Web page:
Now Carter focuses on making her monthly mortgage payments and survives without credit cards. And she's discovered what she said are some other simple but nifty strategies for saving money.

"You'd be amazed at how much money you'd save if you take all your coins from January to December," she said. "That's a lot of extra Christmas money."

Penney Harrington also raised her credit score after taking Money Smart.

Harrington, who manages Paquin Tower for the housing authority, enrolled in the program last October and raised her credit score by 100 points in four months.

“The Money Smart program was a real excitement in my life,” Harrington told Monday’s graduates and families.

Money Smart instructor Cornelia Williams told the Monday night audience that one of the most important lessons to saving money is the need to “re-educate yourself to learn to say no.”

One new graduate, Tammy Sue Mejia, 41, said she learned to say no to caramel apple ciders from Starbucks, both because of the money she was spending and the fact that she had gained five pounds in a month. Mejia said the class taught her the importance of balancing a checkbook, paying off creditors and consolidating loans.

“I took out a loan for $289 and used that toward other loans since 2000 so I’d end up with only one (loan) out there,” Mejia said.

Mejia is working on her general education diploma and hopes to own a home within a few years. She might even try to buy the house she’s renting in north-central Columbia and fix it up. She said her 10-year-old son, Erick, inspired her to take the class.

“I want to do things different in my younger son’s life that I wasn’t able to do for my older son,” she said.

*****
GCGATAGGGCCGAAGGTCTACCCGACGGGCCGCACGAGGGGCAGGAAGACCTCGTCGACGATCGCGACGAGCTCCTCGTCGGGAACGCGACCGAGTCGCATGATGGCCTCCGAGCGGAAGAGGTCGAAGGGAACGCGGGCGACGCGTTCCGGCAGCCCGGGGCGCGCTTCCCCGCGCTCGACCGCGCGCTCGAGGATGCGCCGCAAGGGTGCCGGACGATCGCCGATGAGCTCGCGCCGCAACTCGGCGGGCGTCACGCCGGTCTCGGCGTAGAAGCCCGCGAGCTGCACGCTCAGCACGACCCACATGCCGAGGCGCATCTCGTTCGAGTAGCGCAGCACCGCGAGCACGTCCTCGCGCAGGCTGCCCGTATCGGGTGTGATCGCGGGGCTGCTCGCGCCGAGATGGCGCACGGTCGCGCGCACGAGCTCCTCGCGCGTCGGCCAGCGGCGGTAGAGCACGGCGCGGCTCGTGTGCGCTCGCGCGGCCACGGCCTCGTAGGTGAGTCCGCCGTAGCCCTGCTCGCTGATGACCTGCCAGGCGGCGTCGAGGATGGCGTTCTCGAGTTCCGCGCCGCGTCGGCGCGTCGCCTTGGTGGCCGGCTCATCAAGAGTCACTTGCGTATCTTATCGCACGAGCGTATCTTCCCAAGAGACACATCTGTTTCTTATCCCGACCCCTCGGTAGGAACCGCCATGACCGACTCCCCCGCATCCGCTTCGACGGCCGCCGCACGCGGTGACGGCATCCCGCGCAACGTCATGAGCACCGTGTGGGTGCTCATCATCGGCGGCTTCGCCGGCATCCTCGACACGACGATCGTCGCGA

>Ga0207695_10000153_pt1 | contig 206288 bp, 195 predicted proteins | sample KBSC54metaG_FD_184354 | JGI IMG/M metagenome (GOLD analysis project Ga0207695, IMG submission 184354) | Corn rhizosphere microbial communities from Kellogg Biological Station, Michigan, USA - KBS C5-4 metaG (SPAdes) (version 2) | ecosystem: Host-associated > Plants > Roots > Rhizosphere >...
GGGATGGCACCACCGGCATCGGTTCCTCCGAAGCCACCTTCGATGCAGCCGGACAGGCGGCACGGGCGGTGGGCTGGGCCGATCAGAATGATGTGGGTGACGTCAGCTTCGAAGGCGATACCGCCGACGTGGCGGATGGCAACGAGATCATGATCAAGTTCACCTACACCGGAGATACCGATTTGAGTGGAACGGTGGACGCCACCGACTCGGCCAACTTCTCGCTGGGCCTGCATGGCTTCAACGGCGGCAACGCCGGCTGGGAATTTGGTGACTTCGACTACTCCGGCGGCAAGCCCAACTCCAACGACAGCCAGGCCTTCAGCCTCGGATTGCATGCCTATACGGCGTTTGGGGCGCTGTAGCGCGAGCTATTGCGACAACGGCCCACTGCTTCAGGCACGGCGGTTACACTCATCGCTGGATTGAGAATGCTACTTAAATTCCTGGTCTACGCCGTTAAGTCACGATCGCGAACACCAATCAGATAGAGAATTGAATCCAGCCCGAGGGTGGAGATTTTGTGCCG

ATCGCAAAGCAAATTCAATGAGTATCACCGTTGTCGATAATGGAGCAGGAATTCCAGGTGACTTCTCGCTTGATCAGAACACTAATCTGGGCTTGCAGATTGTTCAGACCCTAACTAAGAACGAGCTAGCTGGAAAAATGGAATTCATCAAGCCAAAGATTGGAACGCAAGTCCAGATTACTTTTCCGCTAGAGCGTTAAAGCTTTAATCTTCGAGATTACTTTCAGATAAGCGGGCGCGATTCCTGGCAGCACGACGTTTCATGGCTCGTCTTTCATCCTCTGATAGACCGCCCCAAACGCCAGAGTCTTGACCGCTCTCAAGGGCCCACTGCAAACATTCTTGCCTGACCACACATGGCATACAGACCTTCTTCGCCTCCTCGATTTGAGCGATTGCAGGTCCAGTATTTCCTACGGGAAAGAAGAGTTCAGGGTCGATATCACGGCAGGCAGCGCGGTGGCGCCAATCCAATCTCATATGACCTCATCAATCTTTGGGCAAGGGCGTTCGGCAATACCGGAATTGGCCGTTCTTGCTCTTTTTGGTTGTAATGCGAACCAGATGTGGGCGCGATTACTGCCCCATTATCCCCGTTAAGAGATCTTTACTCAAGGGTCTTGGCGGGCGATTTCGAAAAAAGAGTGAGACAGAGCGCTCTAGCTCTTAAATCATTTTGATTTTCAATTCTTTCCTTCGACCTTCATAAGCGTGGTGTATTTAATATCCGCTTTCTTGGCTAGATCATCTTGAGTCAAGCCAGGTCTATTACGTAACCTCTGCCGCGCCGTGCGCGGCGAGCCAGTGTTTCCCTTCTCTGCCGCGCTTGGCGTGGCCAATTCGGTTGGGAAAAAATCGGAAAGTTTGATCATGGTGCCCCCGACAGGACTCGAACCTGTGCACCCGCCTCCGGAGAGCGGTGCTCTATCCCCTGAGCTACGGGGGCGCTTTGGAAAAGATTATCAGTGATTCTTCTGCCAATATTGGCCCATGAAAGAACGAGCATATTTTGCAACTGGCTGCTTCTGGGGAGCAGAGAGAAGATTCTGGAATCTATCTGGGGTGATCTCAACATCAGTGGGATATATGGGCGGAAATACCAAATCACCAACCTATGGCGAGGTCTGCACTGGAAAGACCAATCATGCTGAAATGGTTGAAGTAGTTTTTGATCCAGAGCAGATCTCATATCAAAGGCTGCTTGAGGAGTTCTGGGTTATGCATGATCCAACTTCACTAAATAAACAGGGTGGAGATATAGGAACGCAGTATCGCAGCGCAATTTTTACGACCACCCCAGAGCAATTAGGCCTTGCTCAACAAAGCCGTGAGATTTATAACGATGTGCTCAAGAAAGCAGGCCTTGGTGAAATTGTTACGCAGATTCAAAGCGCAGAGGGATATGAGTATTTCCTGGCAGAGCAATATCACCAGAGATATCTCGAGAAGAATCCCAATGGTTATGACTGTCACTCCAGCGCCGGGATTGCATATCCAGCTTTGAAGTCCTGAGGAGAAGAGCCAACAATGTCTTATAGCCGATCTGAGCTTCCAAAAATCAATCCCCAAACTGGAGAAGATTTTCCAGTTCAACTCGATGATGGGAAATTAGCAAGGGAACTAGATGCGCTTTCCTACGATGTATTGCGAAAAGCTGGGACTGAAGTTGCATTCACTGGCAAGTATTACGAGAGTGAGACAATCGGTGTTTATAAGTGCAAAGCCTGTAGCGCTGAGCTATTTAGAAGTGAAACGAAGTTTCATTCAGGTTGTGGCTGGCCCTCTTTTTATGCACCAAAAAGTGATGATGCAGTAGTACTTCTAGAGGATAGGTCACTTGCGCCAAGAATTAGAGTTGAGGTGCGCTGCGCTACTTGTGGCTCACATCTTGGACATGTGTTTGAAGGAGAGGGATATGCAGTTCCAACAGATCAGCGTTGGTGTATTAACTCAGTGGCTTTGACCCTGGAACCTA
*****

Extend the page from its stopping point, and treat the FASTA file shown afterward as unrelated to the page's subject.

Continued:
Suzanne Sanders was seeking rental assistance when she stumbled across a Money Smart flier. She and her 18-year-old daughter, Shadoe, both enrolled.

“I’ve learned more things in these (Money Smart) classes that will help me in life than I’ve learned in a classroom,” she said.

Money Smart has gained the support of businesses such as Bank Midwest, Boone County National Bank, Century 21 Advantage, Edward Jones and

Chris Johns, co-founder of and a Money Smart guest lecturer, attended Monday night’s graduation ceremony.

“It was amazing how proud people were of their accomplishment,” Johns said.

Money Smart has also grown in popularity among its participants. Housing authority coordinator Caira Dean, who will teach the next Money Smart session that begins July 13, said there already is a waiting list for the program.

Williams congratulated her class on completing the program.

“Once you educate yourself, you no longer are a victim," Williams said. "You become a victor.”


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Greg Collins July 1, 2009 | 11:11 a.m.

An excellent program and a fine use of tax payer money. Kudos to the participants. And here's hoping the new public school requirement of personal finance will go a long way in the future toward educating folks on this very important subject.